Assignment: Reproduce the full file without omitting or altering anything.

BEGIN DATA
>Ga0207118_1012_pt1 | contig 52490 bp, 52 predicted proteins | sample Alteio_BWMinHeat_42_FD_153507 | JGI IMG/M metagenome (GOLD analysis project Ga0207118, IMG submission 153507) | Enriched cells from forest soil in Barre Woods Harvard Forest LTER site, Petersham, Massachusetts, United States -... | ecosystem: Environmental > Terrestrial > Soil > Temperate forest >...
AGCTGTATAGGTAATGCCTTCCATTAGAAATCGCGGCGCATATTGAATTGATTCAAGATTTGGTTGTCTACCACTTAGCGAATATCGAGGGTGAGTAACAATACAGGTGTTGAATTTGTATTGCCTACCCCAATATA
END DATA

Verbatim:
>Ga0207118_1012_pt1 | contig 52490 bp, 52 predicted proteins | sample Alteio_BWMinHeat_42_FD_153507 | JGI IMG/M metagenome (GOLD analysis project Ga0207118, IMG submission 153507) | Enriched cells from forest soil in Barre Woods Harvard Forest LTER site, Petersham, Massachusetts, United States -... | ecosystem: Environmental > Terrestrial > Soil > Temperate forest >...
AGCTGTATAGGTAATGCCTTCCATTAGAAATCGCGGCGCATATTGAATTGATTCAAGATTTGGTTGTCTACCACTTAGCGAATATCGAGGGTGAGTAACAATACAGGTGTTGAATTTGTATTGCCTACCCCAATATA